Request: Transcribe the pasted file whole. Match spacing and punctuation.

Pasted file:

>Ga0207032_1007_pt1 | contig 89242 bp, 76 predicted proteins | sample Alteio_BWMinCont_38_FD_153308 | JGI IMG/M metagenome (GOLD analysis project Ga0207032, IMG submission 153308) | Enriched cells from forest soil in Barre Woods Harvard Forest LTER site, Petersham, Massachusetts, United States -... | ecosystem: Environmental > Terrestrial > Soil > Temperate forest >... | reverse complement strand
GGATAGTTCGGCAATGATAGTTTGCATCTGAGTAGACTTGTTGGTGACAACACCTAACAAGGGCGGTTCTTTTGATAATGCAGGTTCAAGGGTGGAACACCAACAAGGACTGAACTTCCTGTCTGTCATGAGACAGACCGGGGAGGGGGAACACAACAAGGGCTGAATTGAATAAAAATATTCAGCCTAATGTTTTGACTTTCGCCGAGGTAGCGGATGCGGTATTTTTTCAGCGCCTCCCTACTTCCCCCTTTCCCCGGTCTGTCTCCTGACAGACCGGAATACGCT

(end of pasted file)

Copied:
>Ga0207032_1007_pt1 | contig 89242 bp, 76 predicted proteins | sample Alteio_BWMinCont_38_FD_153308 | JGI IMG/M metagenome (GOLD analysis project Ga0207032, IMG submission 153308) | Enriched cells from forest soil in Barre Woods Harvard Forest LTER site, Petersham, Massachusetts, United States -... | ecosystem: Environmental > Terrestrial > Soil > Temperate forest >... | reverse complement strand
GGATAGTTCGGCAATGATAGTTTGCATCTGAGTAGACTTGTTGGTGACAACACCTAACAAGGGCGGTTCTTTTGATAATGCAGGTTCAAGGGTGGAACACCAACAAGGACTGAACTTCCTGTCTGTCATGAGACAGACCGGGGAGGGGGAACACAACAAGGGCTGAATTGAATAAAAATATTCAGCCTAATGTTTTGACTTTCGCCGAGGTAGCGGATGCGGTATTTTTTCAGCGCCTCCCTACTTCCCCCTTTCCCCGGTCTGTCTCCTGACAGACCGGAATACGCT